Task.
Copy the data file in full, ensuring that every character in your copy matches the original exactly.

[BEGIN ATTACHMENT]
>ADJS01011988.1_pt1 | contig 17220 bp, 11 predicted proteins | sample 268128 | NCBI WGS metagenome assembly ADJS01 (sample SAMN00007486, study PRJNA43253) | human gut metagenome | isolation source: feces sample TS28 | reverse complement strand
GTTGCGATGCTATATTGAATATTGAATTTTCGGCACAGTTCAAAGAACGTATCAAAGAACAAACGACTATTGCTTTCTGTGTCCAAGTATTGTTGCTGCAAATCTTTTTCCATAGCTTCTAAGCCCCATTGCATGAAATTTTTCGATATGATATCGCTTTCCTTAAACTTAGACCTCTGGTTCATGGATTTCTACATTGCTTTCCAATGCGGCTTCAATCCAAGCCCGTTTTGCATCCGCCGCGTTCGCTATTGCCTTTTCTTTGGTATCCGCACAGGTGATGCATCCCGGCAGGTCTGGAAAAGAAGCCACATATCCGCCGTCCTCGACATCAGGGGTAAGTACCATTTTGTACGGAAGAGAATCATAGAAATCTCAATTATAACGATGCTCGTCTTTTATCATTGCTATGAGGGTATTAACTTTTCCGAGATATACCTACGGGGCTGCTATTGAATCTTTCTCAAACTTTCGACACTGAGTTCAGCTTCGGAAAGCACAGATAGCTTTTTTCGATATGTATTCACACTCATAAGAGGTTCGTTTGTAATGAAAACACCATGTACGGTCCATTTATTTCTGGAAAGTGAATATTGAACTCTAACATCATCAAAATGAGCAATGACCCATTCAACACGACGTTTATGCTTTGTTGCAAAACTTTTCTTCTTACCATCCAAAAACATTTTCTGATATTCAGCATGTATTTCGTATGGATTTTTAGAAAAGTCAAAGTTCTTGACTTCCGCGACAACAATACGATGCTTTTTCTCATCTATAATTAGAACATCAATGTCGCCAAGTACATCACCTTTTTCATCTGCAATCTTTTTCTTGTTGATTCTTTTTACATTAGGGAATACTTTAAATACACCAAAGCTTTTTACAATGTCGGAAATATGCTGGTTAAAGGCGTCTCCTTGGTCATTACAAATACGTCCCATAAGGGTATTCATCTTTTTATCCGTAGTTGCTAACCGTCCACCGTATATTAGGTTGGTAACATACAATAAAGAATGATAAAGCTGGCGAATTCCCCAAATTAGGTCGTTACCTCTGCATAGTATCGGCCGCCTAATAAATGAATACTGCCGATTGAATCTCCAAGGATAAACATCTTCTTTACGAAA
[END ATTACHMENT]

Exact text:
>ADJS01011988.1_pt1 | contig 17220 bp, 11 predicted proteins | sample 268128 | NCBI WGS metagenome assembly ADJS01 (sample SAMN00007486, study PRJNA43253) | human gut metagenome | isolation source: feces sample TS28 | reverse complement strand
GTTGCGATGCTATATTGAATATTGAATTTTCGGCACAGTTCAAAGAACGTATCAAAGAACAAACGACTATTGCTTTCTGTGTCCAAGTATTGTTGCTGCAAATCTTTTTCCATAGCTTCTAAGCCCCATTGCATGAAATTTTTCGATATGATATCGCTTTCCTTAAACTTAGACCTCTGGTTCATGGATTTCTACATTGCTTTCCAATGCGGCTTCAATCCAAGCCCGTTTTGCATCCGCCGCGTTCGCTATTGCCTTTTCTTTGGTATCCGCACAGGTGATGCATCCCGGCAGGTCTGGAAAAGAAGCCACATATCCGCCGTCCTCGACATCAGGGGTAAGTACCATTTTGTACGGAAGAGAATCATAGAAATCTCAATTATAACGATGCTCGTCTTTTATCATTGCTATGAGGGTATTAACTTTTCCGAGATATACCTACGGGGCTGCTATTGAATCTTTCTCAAACTTTCGACACTGAGTTCAGCTTCGGAAAGCACAGATAGCTTTTTTCGATATGTATTCACACTCATAAGAGGTTCGTTTGTAATGAAAACACCATGTACGGTCCATTTATTTCTGGAAAGTGAATATTGAACTCTAACATCATCAAAATGAGCAATGACCCATTCAACACGACGTTTATGCTTTGTTGCAAAACTTTTCTTCTTACCATCCAAAAACATTTTCTGATATTCAGCATGTATTTCGTATGGATTTTTAGAAAAGTCAAAGTTCTTGACTTCCGCGACAACAATACGATGCTTTTTCTCATCTATAATTAGAACATCAATGTCGCCAAGTACATCACCTTTTTCATCTGCAATCTTTTTCTTGTTGATTCTTTTTACATTAGGGAATACTTTAAATACACCAAAGCTTTTTACAATGTCGGAAATATGCTGGTTAAAGGCGTCTCCTTGGTCATTACAAATACGTCCCATAAGGGTATTCATCTTTTTATCCGTAGTTGCTAACCGTCCACCGTATATTAGGTTGGTAACATACAATAAAGAATGATAAAGCTGGCGAATTCCCCAAATTAGGTCGTTACCTCTGCATAGTATCGGCCGCCTAATAAATGAATACTGCCGATTGAATCTCCAAGGATAAACATCTTCTTTACGAAA